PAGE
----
Jimmer, Linsanity, and Boban: What Do They All Have in Common?
Have you ever watched a movie a thought “wow I have no idea why anyone likes this movie?” You know maybe something like Napoleon Dynamite or The Rocky Horror Picture Show. These movies are called “cult classics,” but could there be “cult” followings in sports as well. The answer is absolutely. Throughout sports there tends be certain players that fans gravitate towards. Basketball seems to be a sport that has a lot of these players with a “cult” following. The reason for this definitely has to do with the star power of the NBA. Player recognition is one of the most important things in sports. It is easy to sit there and say that LeBron James has a “cult” following, which he does but he is the one of the best players to ever play basketball. The players that are most fascinating are the ones that are stars just by certain events or were showed moments of brilliance and have not lived up to it after that. They also could be players that do funny or interesting things. Here is a list of some of these players and why they are so popular.
Currently, Jimmer Fredette is one of the most relevant players this week. He managed to score 73 points in a game in the Chinese Basketball Association. Now take that for what it's worth. Chinese Basketball is not the NBA, but it does still have Stephon Marbury. Jimmer’s rise to fame did not come from playing in China but came from his time at BYU. According to an article by Brian Litvack with Bleacher Report, Jimmer Fredette led the country in scoring in 2011. There were multiple times where Fredette was ridiculous and scored over 40 points a game. This was the start of the phrase “Jimmermania,” which became a trending hashtag on Twitter. The BYU star became something of an anomaly. He was accomplishing video game type statistics.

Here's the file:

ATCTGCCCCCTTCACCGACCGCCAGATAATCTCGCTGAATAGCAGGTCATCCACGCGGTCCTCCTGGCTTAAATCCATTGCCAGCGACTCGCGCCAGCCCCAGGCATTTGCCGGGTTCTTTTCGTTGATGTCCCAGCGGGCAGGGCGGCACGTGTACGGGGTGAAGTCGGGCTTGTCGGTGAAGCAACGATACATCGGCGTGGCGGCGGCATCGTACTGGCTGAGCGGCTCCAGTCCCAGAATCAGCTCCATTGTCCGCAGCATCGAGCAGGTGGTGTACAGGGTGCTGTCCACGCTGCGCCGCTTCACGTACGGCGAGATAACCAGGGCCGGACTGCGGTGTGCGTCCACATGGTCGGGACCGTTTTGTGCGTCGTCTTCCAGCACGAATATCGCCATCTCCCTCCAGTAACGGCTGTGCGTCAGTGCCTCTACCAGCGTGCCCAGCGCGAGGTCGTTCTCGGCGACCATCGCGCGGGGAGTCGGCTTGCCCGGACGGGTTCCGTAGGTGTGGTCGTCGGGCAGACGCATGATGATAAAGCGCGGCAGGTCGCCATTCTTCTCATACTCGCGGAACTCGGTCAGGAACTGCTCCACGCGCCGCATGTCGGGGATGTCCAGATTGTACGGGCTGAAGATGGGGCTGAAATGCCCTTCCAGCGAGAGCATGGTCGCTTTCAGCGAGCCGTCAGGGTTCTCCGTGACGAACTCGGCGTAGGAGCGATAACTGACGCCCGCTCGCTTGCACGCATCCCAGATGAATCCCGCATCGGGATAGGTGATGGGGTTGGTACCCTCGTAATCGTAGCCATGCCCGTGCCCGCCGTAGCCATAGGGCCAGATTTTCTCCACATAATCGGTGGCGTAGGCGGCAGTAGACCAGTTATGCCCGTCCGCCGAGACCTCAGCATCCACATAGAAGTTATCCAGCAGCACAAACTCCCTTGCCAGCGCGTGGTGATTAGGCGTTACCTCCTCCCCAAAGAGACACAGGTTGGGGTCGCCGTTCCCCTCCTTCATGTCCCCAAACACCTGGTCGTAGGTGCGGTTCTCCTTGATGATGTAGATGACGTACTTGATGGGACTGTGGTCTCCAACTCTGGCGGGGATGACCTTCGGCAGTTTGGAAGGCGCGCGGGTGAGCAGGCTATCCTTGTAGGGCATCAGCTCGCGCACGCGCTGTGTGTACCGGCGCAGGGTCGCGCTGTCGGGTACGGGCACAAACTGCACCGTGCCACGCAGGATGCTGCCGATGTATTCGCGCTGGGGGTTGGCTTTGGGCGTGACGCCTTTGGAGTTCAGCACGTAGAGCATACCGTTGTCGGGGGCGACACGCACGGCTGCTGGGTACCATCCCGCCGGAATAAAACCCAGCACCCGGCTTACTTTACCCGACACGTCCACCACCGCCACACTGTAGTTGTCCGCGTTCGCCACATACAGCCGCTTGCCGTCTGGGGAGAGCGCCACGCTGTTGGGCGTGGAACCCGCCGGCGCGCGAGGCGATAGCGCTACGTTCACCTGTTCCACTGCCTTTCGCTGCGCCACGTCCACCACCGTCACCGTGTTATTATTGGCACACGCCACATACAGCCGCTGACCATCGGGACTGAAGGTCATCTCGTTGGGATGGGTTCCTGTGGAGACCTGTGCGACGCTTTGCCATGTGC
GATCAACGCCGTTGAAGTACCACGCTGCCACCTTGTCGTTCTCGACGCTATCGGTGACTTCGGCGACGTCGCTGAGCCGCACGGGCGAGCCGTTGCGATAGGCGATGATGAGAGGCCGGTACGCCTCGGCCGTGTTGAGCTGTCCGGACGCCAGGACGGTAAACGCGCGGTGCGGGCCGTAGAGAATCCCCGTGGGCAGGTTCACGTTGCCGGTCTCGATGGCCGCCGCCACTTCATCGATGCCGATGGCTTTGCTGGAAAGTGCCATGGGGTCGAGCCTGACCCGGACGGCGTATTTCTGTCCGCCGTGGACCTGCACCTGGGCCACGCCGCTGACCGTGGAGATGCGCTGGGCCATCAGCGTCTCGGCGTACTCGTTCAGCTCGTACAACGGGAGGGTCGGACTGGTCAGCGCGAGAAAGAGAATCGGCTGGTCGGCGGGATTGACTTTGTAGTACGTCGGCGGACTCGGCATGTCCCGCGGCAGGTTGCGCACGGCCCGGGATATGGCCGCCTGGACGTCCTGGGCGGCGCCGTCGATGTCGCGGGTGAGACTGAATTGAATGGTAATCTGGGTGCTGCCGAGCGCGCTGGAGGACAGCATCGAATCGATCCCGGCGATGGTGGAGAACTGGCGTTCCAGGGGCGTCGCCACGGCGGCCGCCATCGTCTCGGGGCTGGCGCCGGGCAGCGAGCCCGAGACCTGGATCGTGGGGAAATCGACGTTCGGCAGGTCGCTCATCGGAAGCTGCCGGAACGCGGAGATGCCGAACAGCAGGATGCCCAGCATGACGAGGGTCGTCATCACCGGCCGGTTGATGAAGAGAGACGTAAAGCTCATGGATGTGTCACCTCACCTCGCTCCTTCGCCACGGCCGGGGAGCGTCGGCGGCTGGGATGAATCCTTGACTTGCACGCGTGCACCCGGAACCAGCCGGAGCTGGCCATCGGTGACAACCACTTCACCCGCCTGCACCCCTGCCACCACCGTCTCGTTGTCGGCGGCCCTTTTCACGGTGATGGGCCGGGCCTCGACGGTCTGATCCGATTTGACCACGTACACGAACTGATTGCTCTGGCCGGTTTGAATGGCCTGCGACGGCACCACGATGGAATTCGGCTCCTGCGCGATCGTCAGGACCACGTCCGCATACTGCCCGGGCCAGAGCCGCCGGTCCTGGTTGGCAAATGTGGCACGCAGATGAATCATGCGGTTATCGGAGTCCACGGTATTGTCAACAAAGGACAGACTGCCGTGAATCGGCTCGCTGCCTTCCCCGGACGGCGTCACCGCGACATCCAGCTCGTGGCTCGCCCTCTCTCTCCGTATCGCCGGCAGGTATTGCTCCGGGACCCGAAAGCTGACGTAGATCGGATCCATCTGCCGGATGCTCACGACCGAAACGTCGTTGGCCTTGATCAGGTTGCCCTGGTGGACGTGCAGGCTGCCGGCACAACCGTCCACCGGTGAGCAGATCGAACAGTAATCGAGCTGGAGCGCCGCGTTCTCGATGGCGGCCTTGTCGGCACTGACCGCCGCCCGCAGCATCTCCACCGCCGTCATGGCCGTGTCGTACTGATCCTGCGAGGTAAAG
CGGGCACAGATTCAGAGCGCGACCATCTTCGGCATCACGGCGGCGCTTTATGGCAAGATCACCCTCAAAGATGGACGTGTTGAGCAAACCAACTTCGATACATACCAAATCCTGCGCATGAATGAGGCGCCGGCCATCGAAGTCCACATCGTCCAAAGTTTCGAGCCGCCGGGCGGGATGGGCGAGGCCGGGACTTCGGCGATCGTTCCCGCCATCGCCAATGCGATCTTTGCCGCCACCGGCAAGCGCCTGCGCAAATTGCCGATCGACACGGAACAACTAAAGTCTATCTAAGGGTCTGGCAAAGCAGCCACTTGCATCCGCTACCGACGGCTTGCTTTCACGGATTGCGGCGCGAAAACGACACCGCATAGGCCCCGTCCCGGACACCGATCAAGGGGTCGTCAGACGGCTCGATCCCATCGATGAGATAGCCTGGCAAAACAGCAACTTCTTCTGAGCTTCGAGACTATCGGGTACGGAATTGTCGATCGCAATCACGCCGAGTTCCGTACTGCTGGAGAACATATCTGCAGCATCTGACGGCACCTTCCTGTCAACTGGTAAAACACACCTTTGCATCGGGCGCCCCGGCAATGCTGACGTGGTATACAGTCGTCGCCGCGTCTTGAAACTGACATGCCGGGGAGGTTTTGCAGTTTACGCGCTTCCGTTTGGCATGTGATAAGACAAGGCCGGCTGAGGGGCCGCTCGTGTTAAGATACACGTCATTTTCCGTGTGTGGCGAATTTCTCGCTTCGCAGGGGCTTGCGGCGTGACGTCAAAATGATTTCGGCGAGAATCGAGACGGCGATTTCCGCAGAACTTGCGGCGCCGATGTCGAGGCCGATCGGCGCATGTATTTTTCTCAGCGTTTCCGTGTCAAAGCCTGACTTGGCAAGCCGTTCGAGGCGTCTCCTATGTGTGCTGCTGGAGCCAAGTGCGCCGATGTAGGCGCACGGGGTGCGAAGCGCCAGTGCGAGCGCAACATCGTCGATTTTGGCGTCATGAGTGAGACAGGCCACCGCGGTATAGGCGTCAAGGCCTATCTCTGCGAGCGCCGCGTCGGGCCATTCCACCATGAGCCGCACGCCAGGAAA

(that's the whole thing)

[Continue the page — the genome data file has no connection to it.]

After BYU lost in the “Sweet Sixty” in 2011, Fredette was still the talk of NBA fans everywhere. It seemed like everyone was interested in having Jimmer on his or her team. According to basketball reference, Fredette was drafted 10th overall and was immediately traded to the Sacramento Kings. The thing is, once Fredette hit the NBA, he was exposed. He was no longer the fun player to watch that gave us “Jimmermania.” The fan base was still out there though. He bounced around from a couple of teams for four seasons, spending some time in the D-League as well. Anytime Fredette put up big numbers in the D-League he never seemed to get a shot. That leads us to today, where Fredette is excelling in the Chinese Basketball Association. When he put up 73 points, the Internet went wild. There are definitely fans right now that want their teams to sign him, maybe even a Knicks fan that’s also a sports writer wouldn’t be opposed. Either way he has a huge fan base and is still young enough to make an impact. Maybe we will see “Jimmermania” again in the NBA soon.